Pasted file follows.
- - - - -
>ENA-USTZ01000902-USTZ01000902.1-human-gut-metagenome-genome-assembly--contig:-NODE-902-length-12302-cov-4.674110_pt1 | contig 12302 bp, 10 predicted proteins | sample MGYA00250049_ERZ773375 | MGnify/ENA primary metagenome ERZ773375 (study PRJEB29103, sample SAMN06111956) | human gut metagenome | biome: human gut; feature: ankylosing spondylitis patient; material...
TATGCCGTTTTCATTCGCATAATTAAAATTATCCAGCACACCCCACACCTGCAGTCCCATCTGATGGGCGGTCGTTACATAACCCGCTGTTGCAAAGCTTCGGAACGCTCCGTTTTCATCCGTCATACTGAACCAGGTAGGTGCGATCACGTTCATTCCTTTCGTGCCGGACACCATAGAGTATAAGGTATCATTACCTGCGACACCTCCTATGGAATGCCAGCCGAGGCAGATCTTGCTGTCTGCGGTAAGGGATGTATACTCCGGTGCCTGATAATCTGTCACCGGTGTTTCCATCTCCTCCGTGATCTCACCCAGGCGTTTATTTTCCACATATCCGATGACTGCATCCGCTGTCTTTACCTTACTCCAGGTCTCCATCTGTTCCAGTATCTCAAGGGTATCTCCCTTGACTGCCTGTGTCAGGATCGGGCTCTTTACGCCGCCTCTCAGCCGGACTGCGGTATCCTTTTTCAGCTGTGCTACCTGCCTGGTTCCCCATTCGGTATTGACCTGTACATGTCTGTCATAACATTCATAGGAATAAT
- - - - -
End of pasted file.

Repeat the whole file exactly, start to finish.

>ENA-USTZ01000902-USTZ01000902.1-human-gut-metagenome-genome-assembly--contig:-NODE-902-length-12302-cov-4.674110_pt1 | contig 12302 bp, 10 predicted proteins | sample MGYA00250049_ERZ773375 | MGnify/ENA primary metagenome ERZ773375 (study PRJEB29103, sample SAMN06111956) | human gut metagenome | biome: human gut; feature: ankylosing spondylitis patient; material...
TATGCCGTTTTCATTCGCATAATTAAAATTATCCAGCACACCCCACACCTGCAGTCCCATCTGATGGGCGGTCGTTACATAACCCGCTGTTGCAAAGCTTCGGAACGCTCCGTTTTCATCCGTCATACTGAACCAGGTAGGTGCGATCACGTTCATTCCTTTCGTGCCGGACACCATAGAGTATAAGGTATCATTACCTGCGACACCTCCTATGGAATGCCAGCCGAGGCAGATCTTGCTGTCTGCGGTAAGGGATGTATACTCCGGTGCCTGATAATCTGTCACCGGTGTTTCCATCTCCTCCGTGATCTCACCCAGGCGTTTATTTTCCACATATCCGATGACTGCATCCGCTGTCTTTACCTTACTCCAGGTCTCCATCTGTTCCAGTATCTCAAGGGTATCTCCCTTGACTGCCTGTGTCAGGATCGGGCTCTTTACGCCGCCTCTCAGCCGGACTGCGGTATCCTTTTTCAGCTGTGCTACCTGCCTGGTTCCCCATTCGGTATTGACCTGTACATGTCTGTCATAACATTCATAGGAATAAT